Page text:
My Top Five Writing Craft Resources

Hello and happy holidays! As we approach the end of the year, I wanted to share some of my all-time favorite writing resources. It took me years to find a few of these, and I wouldn’t be at the level I’m at now in my writing craft if I didn’t learn from these resources. Whether you’re looking to improve a certain area of your writing or you’re looking for a great gift for a writer friend, I hope you’ll find something here that you’ll love as much as I do!

Most/all can be found at your favorite bookstore or on Amazon, and some may be available in your local library. I personally like to own print versions of each so I can take notes in the margins, but everyone’s a little different! 

My top five writing craft resources:

If you’re struggling with dialogue: check out Dazzling Dialogue by James Scott Bell. I loved this book, and it really helped me build out dynamic dialogue that upped the conflict and tension, even when it wasn’t around a major conflict.

If you want to improve your showing versus telling: Understanding Show, Don’t Tell by Janice Hardy CHANGED MY WRITING LIFE. I really, really struggled with this prior to reading this resource, and I’m so grateful for it.

If you want to improve deep POV and voice: Rivet Your Readers With Deep Point of View by Jill Elizabeth Nelson is a short and wonderful guide toward improving deep POV and voice. 

If you want to improve your story structure from start to finish: Save the Cat! Writes a Novel by Jessica Brody has been a game changer for me. I review it every time I start a new story to make sure I’m hitting the beats I’m looking for, showing the character development and change throughout my work, and to brush up on my story structure.

If you want to deepen emotions, settings and descriptions: I own nearly every thesaurus by Becca Puglisi and Angela Ackerman, and they have drastically improved my creation of realistic settings and emotions. They have different thesauruses, including: Emotional Wound, the Emotion Thesaurus, Conflict, Positive Traits, Negative Traits, Rural Settings, Urban Setting, Occupation. Consider what might be most helpful for you, and start from there!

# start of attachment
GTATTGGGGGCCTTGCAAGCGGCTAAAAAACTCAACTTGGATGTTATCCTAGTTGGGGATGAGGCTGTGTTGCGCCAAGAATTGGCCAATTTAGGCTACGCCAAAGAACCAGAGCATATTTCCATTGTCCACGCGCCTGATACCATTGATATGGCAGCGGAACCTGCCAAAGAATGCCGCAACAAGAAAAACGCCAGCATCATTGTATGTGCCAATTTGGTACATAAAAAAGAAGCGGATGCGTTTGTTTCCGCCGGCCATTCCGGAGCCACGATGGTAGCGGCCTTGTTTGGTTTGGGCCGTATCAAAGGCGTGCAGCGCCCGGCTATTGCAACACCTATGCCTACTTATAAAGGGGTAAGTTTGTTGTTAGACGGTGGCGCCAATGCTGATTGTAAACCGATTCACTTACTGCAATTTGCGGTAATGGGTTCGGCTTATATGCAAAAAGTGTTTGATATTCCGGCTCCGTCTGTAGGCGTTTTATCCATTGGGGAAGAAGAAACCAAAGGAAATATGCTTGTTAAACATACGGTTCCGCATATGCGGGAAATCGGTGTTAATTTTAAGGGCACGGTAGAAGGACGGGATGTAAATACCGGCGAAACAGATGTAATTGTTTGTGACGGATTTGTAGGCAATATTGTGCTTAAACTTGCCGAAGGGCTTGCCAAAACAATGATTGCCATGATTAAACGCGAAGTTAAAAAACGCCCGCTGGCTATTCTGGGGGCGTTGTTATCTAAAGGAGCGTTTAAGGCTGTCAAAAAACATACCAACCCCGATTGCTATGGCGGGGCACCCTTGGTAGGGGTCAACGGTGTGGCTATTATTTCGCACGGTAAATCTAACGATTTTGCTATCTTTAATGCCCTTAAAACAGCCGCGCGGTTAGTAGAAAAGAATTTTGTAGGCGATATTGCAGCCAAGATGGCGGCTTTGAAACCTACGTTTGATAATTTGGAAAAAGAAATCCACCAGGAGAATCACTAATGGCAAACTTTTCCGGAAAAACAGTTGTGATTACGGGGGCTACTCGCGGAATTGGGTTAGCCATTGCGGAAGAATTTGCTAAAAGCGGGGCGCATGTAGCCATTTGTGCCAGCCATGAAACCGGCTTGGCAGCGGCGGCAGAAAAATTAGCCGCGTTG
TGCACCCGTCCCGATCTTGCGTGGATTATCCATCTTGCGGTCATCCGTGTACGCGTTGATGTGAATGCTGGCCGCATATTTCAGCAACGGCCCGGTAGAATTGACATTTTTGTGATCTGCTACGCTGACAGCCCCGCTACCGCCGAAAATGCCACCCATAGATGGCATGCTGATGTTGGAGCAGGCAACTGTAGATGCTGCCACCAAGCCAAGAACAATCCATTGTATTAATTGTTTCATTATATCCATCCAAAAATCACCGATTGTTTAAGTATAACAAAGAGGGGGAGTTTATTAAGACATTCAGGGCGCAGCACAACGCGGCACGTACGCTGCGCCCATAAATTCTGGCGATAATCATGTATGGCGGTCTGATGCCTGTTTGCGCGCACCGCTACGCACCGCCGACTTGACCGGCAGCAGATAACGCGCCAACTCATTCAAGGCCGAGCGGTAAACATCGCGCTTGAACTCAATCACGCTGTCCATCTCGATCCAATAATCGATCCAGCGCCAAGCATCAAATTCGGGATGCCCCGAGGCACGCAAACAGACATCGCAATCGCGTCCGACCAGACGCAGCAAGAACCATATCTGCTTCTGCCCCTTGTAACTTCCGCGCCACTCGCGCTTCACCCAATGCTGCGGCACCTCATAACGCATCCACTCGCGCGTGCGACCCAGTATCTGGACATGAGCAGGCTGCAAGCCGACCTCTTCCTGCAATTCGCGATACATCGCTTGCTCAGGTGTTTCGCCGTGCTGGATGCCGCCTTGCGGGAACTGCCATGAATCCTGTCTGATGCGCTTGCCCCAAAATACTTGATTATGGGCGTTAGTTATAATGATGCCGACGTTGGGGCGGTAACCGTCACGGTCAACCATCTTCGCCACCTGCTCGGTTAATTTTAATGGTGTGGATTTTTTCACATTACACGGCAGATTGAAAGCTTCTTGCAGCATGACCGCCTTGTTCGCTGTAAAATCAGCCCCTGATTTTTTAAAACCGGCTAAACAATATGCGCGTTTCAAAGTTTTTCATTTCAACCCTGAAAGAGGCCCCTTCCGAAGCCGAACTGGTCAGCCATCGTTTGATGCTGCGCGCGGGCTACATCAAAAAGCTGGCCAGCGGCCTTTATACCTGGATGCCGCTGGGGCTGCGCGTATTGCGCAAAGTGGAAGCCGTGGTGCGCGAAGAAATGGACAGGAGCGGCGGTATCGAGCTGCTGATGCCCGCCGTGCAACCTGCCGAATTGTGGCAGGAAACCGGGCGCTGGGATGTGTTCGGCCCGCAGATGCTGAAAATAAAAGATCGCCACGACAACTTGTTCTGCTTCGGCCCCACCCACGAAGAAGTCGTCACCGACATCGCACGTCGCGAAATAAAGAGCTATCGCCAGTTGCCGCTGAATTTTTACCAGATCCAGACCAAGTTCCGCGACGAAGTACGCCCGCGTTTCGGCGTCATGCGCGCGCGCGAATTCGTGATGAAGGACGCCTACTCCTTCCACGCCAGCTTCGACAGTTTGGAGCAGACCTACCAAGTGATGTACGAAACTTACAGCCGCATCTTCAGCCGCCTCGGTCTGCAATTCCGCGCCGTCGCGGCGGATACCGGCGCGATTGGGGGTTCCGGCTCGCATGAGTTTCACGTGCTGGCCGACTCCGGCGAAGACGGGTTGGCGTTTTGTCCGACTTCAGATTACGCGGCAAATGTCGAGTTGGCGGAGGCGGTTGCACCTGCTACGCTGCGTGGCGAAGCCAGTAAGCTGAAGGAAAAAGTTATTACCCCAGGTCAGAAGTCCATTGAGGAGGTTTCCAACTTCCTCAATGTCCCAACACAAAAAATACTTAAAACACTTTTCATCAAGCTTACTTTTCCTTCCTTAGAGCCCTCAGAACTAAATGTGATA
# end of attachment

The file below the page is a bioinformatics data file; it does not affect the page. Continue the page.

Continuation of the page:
Bonus addition: If you want to further improve your story structure: Story Genius by Lisa Cron gets a ton of love in the writing community for helping to improve one’s craft, and it’s currently on my reading list! Since I haven’t read it myself just yet, I can’t confirm it’s a favorite, but I’ve heard great things!

If you have a favorite craft book that isn’t listed here, let me know! I’m always on the lookout for great resources.

Happy writing!

Photo by Ylanite Koppens on

3 thoughts on “My Top Five Writing Craft Resources

  1. Always love books on the craft, so thanks for this, Valerie. My personal favourites are The Getaway Car by Ann Patchett, and Consider This by Chuck Palahniuk. There are a few I haven’t checked out from your list so I guess I’ll be off checking them out now!

    Liked by 1 person

Leave a Reply

Fill in your details below or click an icon to log in: Logo

You are commenting using your account. Log Out /  Change )

Facebook photo

You are commenting using your Facebook account. Log Out /  Change )

Connecting to %s